All the Hype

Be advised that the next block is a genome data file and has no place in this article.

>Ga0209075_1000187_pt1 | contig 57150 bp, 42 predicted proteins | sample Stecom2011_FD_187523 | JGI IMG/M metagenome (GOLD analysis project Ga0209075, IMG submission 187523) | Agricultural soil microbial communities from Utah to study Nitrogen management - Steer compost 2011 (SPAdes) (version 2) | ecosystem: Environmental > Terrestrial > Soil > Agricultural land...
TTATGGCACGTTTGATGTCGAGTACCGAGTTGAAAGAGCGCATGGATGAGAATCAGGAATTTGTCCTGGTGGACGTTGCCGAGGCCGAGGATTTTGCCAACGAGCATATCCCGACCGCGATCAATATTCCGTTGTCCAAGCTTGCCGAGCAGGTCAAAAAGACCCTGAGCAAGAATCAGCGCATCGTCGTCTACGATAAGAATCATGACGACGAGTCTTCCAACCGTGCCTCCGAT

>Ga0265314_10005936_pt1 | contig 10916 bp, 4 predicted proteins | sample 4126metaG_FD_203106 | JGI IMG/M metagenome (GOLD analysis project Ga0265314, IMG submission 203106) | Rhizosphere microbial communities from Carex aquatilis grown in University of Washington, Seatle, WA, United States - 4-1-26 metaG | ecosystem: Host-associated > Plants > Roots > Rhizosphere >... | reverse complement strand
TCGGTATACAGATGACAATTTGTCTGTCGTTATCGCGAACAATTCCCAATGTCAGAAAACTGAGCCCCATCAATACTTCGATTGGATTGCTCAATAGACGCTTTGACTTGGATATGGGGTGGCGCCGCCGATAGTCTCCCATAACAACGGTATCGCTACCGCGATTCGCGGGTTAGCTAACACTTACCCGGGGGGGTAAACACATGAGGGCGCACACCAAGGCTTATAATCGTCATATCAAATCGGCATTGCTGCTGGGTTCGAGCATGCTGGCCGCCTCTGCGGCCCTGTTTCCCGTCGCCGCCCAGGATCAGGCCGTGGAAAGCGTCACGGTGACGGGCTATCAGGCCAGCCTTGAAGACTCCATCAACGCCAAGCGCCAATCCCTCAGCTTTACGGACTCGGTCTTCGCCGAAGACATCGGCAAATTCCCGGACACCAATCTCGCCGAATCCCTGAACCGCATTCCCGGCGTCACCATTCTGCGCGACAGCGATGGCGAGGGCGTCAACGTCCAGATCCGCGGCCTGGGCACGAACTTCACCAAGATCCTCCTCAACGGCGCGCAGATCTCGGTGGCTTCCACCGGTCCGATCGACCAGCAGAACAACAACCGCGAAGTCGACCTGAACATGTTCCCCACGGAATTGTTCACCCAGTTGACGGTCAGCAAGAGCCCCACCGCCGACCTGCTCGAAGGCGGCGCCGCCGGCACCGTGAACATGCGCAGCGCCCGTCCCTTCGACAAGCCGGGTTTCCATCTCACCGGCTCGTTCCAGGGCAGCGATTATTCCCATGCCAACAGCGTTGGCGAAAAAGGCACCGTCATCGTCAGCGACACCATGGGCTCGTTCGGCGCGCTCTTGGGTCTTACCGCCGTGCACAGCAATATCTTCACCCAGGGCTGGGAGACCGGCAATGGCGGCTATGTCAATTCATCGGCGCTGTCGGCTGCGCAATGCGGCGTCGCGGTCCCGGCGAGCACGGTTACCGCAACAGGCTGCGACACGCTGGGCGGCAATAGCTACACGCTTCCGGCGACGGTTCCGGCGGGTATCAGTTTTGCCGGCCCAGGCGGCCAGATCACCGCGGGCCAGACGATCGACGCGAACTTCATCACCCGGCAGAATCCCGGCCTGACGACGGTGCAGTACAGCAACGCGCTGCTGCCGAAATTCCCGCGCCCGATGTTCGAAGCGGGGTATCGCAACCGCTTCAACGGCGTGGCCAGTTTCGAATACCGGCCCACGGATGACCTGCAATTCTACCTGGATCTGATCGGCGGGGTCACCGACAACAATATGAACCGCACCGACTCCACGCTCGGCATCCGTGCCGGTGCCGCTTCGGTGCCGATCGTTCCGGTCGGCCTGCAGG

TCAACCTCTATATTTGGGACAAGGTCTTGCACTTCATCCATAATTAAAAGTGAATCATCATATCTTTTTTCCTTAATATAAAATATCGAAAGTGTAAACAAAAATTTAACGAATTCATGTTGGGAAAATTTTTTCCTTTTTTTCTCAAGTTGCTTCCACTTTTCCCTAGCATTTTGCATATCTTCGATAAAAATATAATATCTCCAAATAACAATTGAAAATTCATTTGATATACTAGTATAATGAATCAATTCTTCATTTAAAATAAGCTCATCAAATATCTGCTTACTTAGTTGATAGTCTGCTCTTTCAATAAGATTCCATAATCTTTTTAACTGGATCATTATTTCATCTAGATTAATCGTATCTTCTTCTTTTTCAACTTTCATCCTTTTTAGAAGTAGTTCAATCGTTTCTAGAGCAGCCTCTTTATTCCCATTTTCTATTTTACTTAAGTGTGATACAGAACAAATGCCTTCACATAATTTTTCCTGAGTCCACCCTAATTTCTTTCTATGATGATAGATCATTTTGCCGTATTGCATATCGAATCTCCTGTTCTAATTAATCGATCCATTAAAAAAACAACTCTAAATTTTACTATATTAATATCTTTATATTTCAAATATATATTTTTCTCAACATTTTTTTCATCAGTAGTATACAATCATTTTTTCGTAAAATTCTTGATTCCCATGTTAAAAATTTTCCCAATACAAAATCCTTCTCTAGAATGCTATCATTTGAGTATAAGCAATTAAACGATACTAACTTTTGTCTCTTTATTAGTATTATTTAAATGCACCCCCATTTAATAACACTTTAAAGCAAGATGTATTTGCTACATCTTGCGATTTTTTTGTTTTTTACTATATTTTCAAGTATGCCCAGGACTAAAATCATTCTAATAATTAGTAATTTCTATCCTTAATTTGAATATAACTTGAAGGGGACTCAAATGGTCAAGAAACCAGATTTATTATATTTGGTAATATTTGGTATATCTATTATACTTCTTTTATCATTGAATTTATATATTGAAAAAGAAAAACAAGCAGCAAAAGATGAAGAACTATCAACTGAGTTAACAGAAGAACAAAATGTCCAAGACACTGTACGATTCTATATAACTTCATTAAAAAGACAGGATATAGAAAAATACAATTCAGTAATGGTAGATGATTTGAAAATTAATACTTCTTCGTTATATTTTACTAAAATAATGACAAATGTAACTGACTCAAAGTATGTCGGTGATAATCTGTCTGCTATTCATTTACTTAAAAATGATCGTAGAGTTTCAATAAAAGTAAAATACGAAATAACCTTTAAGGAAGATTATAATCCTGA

Elon Musk is a name that seems to appear in the news everyday. Whether it’s a new theory about AI’s or a new plan for space travel, he is a name known worldwide. Some of his ideas and theories seem quite improbable, while others like PayPal, SpaceX, and now the Hyperloop are turning out to be successful. Although it’s been a long four years since he first published his proposal for his Hyperloop idea, it has come much farther than imagined. But is it turning out to be all it has been hyped up to be? There are a few problems that are arising and a few impediments that have got people questioning just how practical this hyperloop will be. The three main problems are that it is slower, bigger, and less of a loop than originally proposed. Clocking in during one test run at just about 200 mph is not that impressive when compared to trains such as the one in Japan that go 200 mph every day. To actually achieve the goal of being able to get from Los Angeles to San Francisco in just a half hour, the train would have to go about 500 mph faster than it can currently go. As for size, the initial three-person bobsled sized carrier became impractical and inefficient when realizing the goal of the Hyperloop was to get many people from point A to point B, not just three. And lastly, the initial plan for looping tunnels and multiple branching loops is looking less and less likely. The powering of the hyperloop depending on this looping pattern was due to the fact that Musk envisioned a closed system that would create a self-sustaining current in one direction.